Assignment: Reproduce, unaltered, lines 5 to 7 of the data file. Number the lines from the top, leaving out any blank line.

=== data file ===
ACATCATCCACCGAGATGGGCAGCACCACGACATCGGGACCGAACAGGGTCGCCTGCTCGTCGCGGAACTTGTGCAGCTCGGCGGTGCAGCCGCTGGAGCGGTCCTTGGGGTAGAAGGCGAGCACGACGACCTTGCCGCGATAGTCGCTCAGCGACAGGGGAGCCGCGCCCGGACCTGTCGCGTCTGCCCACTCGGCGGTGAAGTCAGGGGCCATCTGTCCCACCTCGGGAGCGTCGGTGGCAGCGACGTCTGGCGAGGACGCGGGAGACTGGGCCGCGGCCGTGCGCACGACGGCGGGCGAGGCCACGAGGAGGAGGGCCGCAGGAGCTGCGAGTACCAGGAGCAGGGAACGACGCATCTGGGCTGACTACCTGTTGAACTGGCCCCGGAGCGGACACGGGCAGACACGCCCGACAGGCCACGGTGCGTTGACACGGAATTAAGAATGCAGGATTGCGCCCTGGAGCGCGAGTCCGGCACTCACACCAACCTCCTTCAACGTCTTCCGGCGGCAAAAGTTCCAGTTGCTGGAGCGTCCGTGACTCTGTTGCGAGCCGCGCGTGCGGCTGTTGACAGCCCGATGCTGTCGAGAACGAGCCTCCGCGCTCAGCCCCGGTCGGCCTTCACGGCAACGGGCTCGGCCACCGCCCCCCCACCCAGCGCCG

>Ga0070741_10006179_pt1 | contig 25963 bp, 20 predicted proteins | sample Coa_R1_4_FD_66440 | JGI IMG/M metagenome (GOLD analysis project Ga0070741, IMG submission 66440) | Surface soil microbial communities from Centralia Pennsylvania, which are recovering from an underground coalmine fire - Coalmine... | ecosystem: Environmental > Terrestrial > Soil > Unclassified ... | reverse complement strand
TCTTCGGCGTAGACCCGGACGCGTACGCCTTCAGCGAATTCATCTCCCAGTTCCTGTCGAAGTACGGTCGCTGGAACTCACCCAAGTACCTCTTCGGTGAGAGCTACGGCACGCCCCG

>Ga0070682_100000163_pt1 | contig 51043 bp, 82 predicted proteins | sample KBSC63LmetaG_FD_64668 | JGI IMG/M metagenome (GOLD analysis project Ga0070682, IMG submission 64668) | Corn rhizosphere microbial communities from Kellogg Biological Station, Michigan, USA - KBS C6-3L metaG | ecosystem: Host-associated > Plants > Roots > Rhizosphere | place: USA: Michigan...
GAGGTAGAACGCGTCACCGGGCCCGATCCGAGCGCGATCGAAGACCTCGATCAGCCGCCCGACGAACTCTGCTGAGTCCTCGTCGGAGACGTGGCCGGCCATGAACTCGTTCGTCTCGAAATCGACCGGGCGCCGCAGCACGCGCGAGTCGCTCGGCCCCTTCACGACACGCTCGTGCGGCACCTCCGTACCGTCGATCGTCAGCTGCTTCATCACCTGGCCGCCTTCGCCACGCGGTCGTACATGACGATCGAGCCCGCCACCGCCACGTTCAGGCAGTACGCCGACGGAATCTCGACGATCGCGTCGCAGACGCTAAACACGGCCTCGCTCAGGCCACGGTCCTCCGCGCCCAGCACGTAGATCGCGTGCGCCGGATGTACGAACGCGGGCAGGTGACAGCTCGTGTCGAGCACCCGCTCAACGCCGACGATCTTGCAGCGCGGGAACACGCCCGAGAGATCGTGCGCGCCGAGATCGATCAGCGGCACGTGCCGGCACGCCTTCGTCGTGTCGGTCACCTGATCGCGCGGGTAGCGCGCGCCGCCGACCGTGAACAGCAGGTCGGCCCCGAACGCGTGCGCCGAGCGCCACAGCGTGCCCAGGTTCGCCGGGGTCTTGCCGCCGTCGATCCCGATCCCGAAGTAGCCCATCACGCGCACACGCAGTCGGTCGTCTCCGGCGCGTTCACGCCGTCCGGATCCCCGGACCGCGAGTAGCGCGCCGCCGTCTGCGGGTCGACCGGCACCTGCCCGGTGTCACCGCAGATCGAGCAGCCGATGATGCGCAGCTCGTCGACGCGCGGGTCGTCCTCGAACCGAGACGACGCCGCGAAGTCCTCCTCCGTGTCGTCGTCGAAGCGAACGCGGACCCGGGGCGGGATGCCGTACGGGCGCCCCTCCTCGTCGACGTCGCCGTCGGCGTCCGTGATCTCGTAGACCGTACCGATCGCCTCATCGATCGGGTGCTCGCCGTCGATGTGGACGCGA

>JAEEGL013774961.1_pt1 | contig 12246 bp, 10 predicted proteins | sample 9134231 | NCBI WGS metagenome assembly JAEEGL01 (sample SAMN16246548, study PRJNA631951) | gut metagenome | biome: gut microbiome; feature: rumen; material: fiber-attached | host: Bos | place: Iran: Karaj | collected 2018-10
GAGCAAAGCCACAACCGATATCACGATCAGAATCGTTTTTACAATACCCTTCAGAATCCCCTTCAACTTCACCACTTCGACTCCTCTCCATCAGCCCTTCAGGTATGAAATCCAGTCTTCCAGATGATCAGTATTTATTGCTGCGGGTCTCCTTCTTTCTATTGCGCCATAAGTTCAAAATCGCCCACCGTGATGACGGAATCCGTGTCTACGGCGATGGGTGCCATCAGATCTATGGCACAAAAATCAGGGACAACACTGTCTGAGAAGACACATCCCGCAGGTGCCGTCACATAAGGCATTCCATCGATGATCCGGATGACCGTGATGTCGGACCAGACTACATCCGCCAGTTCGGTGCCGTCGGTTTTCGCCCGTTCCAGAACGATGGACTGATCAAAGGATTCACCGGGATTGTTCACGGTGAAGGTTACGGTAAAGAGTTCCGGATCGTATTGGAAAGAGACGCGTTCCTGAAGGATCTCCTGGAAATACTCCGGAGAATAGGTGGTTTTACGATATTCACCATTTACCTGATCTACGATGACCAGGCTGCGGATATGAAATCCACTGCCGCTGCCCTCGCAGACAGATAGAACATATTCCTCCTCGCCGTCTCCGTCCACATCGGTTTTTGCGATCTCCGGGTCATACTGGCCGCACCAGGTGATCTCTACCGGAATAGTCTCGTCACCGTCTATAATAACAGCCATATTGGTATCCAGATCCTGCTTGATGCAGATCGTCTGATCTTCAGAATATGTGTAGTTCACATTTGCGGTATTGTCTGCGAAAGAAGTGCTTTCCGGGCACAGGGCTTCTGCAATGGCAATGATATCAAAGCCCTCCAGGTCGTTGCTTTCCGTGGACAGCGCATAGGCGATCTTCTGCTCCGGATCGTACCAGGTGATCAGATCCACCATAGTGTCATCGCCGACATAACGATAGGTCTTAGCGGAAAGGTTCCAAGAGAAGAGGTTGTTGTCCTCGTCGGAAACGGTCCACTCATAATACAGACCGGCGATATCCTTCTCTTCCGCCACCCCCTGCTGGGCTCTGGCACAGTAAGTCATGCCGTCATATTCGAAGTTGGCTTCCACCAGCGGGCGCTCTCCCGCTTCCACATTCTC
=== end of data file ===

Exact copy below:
GAGGTAGAACGCGTCACCGGGCCCGATCCGAGCGCGATCGAAGACCTCGATCAGCCGCCCGACGAACTCTGCTGAGTCCTCGTCGGAGACGTGGCCGGCCATGAACTCGTTCGTCTCGAAATCGACCGGGCGCCGCAGCACGCGCGAGTCGCTCGGCCCCTTCACGACACGCTCGTGCGGCACCTCCGTACCGTCGATCGTCAGCTGCTTCATCACCTGGCCGCCTTCGCCACGCGGTCGTACATGACGATCGAGCCCGCCACCGCCACGTTCAGGCAGTACGCCGACGGAATCTCGACGATCGCGTCGCAGACGCTAAACACGGCCTCGCTCAGGCCACGGTCCTCCGCGCCCAGCACGTAGATCGCGTGCGCCGGATGTACGAACGCGGGCAGGTGACAGCTCGTGTCGAGCACCCGCTCAACGCCGACGATCTTGCAGCGCGGGAACACGCCCGAGAGATCGTGCGCGCCGAGATCGATCAGCGGCACGTGCCGGCACGCCTTCGTCGTGTCGGTCACCTGATCGCGCGGGTAGCGCGCGCCGCCGACCGTGAACAGCAGGTCGGCCCCGAACGCGTGCGCCGAGCGCCACAGCGTGCCCAGGTTCGCCGGGGTCTTGCCGCCGTCGATCCCGATCCCGAAGTAGCCCATCACGCGCACACGCAGTCGGTCGTCTCCGGCGCGTTCACGCCGTCCGGATCCCCGGACCGCGAGTAGCGCGCCGCCGTCTGCGGGTCGACCGGCACCTGCCCGGTGTCACCGCAGATCGAGCAGCCGATGATGCGCAGCTCGTCGACGCGCGGGTCGTCCTCGAACCGAGACGACGCCGCGAAGTCCTCCTCCGTGTCGTCGTCGAAGCGAACGCGGACCCGGGGCGGGATGCCGTACGGGCGCCCCTCCTCGTCGACGTCGCCGTCGGCGTCCGTGATCTCGTAGACCGTACCGATCGCCTCATCGATCGGGTGCTCGCCGTCGATGTGGACGCGA

>JAEEGL013774961.1_pt1 | contig 12246 bp, 10 predicted proteins | sample 9134231 | NCBI WGS metagenome assembly JAEEGL01 (sample SAMN16246548, study PRJNA631951) | gut metagenome | biome: gut microbiome; feature: rumen; material: fiber-attached | host: Bos | place: Iran: Karaj | collected 2018-10
GAGCAAAGCCACAACCGATATCACGATCAGAATCGTTTTTACAATACCCTTCAGAATCCCCTTCAACTTCACCACTTCGACTCCTCTCCATCAGCCCTTCAGGTATGAAATCCAGTCTTCCAGATGATCAGTATTTATTGCTGCGGGTCTCCTTCTTTCTATTGCGCCATAAGTTCAAAATCGCCCACCGTGATGACGGAATCCGTGTCTACGGCGATGGGTGCCATCAGATCTATGGCACAAAAATCAGGGACAACACTGTCTGAGAAGACACATCCCGCAGGTGCCGTCACATAAGGCATTCCATCGATGATCCGGATGACCGTGATGTCGGACCAGACTACATCCGCCAGTTCGGTGCCGTCGGTTTTCGCCCGTTCCAGAACGATGGACTGATCAAAGGATTCACCGGGATTGTTCACGGTGAAGGTTACGGTAAAGAGTTCCGGATCGTATTGGAAAGAGACGCGTTCCTGAAGGATCTCCTGGAAATACTCCGGAGAATAGGTGGTTTTACGATATTCACCATTTACCTGATCTACGATGACCAGGCTGCGGATATGAAATCCACTGCCGCTGCCCTCGCAGACAGATAGAACATATTCCTCCTCGCCGTCTCCGTCCACATCGGTTTTTGCGATCTCCGGGTCATACTGGCCGCACCAGGTGATCTCTACCGGAATAGTCTCGTCACCGTCTATAATAACAGCCATATTGGTATCCAGATCCTGCTTGATGCAGATCGTCTGATCTTCAGAATATGTGTAGTTCACATTTGCGGTATTGTCTGCGAAAGAAGTGCTTTCCGGGCACAGGGCTTCTGCAATGGCAATGATATCAAAGCCCTCCAGGTCGTTGCTTTCCGTGGACAGCGCATAGGCGATCTTCTGCTCCGGATCGTACCAGGTGATCAGATCCACCATAGTGTCATCGCCGACATAACGATAGGTCTTAGCGGAAAGGTTCCAAGAGAAGAGGTTGTTGTCCTCGTCGGAAACGGTCCACTCATAATACAGACCGGCGATATCCTTCTCTTCCGCCACCCCCTGCTGGGCTCTGGCACAGTAAGTCATGCCGTCATATTCGAAGTTGGCTTCCACCAGCGGGCGCTCTCCCGCTTCCACATTCTC